Volvo Group identifies 'degradation of emissions control components'

By Tyson Fisher, Land Line staff writer | Thursday, October 18, 2018

On the same day Volkswagen announced a nearly $1 billion fine for its diesel emissions scandal, Volvo Group revealed that an unexpected degradation of emissions control components is causing engines to exceed emissions limits for nitrogen oxides. The scope of the defect is not yet known.

According to a Volvo Group news release on Tuesday, Oct. 16, “an emissions control component used in certain markets is degrading more quickly than expected.” Although the result is higher NOx emissions, Volvo Group claims that all vehicles equipped with component meet emissions standards at delivery.

Degradation is being blamed on a “materials issue” over time.

“The investigation so far indicates that the degradation does not seem to affect all vehicles and engines in the same way and to the same extent,” Volvo Group said in a statement. “The company is now in the process of informing the appropriate authorities in various markets, and beginning discussions regarding remediation plans.”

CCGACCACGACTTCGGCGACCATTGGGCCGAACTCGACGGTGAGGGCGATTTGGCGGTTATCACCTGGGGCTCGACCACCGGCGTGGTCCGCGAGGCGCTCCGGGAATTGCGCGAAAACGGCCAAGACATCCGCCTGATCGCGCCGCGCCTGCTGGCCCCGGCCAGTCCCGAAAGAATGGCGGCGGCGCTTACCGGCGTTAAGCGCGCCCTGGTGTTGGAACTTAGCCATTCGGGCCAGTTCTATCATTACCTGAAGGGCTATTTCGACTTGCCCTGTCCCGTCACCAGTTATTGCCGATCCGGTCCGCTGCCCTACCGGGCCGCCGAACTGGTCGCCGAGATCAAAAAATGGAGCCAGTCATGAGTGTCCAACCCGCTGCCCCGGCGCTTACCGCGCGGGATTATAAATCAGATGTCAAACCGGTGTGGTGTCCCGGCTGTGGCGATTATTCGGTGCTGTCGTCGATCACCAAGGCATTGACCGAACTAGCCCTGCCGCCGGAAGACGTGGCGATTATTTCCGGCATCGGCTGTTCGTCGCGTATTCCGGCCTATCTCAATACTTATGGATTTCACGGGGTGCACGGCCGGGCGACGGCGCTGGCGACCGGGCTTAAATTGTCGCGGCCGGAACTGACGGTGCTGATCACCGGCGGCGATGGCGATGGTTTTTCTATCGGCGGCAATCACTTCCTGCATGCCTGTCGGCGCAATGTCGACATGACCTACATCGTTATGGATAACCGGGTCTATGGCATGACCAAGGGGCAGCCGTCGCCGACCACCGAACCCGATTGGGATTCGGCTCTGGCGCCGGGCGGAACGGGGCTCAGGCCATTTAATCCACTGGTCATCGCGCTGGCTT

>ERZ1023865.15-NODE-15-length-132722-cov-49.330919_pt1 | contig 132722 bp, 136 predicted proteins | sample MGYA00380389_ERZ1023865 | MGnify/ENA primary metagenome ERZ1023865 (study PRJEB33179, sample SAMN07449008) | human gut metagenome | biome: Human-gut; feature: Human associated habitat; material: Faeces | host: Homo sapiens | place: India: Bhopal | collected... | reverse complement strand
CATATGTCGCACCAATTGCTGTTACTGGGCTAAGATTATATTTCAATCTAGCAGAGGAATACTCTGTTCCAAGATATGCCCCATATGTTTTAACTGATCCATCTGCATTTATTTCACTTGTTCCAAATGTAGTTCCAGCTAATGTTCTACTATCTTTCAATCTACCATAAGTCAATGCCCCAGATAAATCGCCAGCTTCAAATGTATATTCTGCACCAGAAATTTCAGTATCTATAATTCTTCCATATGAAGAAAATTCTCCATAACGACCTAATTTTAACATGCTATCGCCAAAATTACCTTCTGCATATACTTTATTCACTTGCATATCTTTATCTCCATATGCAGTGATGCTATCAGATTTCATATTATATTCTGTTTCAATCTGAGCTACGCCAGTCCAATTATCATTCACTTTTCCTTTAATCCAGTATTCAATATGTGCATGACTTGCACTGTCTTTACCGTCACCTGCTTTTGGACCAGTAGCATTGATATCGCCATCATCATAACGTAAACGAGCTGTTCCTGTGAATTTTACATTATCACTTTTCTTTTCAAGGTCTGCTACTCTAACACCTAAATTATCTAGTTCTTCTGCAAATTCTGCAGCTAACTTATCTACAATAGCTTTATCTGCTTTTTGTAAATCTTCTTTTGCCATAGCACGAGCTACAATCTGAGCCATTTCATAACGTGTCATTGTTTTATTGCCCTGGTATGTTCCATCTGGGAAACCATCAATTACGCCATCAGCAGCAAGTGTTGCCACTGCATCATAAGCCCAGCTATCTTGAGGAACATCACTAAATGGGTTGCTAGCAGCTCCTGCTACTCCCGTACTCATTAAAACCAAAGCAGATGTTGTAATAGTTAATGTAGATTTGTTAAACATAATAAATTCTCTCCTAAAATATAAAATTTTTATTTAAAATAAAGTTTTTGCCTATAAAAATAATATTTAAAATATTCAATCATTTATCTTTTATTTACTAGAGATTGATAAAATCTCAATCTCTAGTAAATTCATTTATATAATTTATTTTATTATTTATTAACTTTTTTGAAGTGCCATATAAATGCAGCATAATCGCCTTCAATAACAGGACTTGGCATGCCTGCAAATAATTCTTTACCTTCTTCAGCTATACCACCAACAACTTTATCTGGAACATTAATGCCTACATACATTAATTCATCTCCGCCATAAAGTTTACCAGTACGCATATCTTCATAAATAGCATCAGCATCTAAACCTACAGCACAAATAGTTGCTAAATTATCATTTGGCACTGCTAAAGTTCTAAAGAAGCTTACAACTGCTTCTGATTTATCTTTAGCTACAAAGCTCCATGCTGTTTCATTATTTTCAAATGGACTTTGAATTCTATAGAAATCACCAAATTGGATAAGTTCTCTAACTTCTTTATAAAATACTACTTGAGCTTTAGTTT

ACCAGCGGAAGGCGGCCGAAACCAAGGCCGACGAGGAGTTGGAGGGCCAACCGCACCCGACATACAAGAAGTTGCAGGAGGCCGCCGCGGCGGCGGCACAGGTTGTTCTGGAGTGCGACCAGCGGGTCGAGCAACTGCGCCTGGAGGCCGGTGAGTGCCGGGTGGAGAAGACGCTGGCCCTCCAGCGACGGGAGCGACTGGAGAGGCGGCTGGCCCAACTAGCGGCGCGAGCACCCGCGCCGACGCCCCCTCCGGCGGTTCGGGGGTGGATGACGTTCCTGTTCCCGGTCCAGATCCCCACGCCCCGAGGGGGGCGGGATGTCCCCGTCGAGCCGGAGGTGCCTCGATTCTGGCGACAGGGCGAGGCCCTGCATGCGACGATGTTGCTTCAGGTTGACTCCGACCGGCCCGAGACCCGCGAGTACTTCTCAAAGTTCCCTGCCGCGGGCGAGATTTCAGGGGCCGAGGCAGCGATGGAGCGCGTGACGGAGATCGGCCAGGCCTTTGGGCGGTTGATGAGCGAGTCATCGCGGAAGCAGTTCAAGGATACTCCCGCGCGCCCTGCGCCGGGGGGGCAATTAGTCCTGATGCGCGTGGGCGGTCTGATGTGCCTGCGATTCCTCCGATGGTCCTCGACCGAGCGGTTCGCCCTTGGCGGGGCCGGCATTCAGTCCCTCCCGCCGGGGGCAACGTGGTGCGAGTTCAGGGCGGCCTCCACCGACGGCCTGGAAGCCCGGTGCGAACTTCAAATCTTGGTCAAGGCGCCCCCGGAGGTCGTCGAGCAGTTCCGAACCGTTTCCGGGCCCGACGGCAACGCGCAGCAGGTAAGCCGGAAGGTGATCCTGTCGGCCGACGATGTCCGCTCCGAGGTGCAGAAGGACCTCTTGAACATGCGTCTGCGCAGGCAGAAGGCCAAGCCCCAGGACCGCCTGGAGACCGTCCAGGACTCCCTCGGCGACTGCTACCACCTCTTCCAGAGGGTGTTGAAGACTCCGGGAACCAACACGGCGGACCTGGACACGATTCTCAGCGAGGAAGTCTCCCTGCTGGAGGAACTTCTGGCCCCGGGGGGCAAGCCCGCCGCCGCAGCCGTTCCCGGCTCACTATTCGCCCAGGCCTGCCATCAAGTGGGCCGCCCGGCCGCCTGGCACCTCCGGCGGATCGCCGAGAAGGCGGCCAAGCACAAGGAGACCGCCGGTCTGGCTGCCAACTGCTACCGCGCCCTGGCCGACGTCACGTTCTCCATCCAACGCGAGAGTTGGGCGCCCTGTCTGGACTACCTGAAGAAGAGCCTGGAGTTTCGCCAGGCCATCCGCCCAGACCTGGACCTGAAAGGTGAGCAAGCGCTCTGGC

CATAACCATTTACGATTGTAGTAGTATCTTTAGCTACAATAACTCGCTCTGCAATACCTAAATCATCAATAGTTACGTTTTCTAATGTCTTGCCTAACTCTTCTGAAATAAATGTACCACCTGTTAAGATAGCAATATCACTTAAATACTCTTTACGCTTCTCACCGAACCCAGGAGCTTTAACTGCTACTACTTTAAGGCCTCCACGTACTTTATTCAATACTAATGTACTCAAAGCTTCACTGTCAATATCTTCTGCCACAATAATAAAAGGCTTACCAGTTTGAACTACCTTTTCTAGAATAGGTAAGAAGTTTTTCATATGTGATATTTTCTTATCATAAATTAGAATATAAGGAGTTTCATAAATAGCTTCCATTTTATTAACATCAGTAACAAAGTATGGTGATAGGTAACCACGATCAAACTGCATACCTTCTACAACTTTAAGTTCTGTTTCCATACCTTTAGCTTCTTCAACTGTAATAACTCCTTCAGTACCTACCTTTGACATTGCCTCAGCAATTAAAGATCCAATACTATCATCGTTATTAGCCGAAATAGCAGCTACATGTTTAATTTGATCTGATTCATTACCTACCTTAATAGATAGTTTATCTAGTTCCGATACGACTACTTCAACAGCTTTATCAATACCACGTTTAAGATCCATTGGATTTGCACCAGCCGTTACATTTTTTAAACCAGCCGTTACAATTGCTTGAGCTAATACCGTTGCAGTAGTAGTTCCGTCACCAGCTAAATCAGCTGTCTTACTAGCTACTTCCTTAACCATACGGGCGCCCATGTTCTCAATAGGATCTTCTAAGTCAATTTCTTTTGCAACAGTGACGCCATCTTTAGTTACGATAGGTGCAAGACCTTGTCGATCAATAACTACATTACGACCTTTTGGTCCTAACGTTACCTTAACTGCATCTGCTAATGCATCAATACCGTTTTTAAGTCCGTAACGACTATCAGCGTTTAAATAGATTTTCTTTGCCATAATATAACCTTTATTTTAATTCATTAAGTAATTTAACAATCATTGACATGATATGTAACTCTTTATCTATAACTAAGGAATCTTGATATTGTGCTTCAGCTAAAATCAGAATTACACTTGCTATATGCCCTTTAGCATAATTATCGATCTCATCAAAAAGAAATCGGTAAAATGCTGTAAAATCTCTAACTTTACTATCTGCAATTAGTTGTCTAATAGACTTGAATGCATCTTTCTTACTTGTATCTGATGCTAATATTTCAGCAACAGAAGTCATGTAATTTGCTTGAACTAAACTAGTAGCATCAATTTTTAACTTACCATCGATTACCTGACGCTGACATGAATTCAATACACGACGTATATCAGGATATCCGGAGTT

Exactly which markets and which vehicles are affected is unclear as of Oct. 17. Volvo Group pointed out that the largest volume of potentially affected engines were sold in North America and Europe. The company owns Volvo Trucks, Mack Trucks and Renault Trucks.

In 2017, Volvo Group reached its highest sales and operating income in the company’s history. Last year, Volvo Group sold more than 240,000 trucks in North America and more than 300,000 trucks throughout Europe. Between the two continents, Volvo Group expected an increase of 30,000 truck sales for 2018.

On Tuesday, Volvo’s stock plummeted nearly 9 percent after news of the degrading product surfaced

Volvo stock price chart

Volvo Group states that the defective component does not pose any safety issues or negatively affect performance outside of emissions control.

“A full analysis of the issue and plans with regulatory authorities are not completed and the company is therefore not yet able to estimate the volume of engines or vehicles that may need to be addressed,” Volvo Group said. “Consequently it is not possible to assess the financial impact at this stage; however the cost to redeem the issue could be material.”

Although the issue deals with emissions, Volvo Group’s situation appears to be different than what Volkswagen has been going through. Whereas Volvo Group’s problem seems to stem from a part made by another company, Volkswagen’s emissions scandal was a malicious attempt to bypass emissions standards committed in house. On Tuesday, Audi AG – owned by Volkswagen – was fined 800 million euros for the scandal, equivalent to approximately $923.3 million.

 

 

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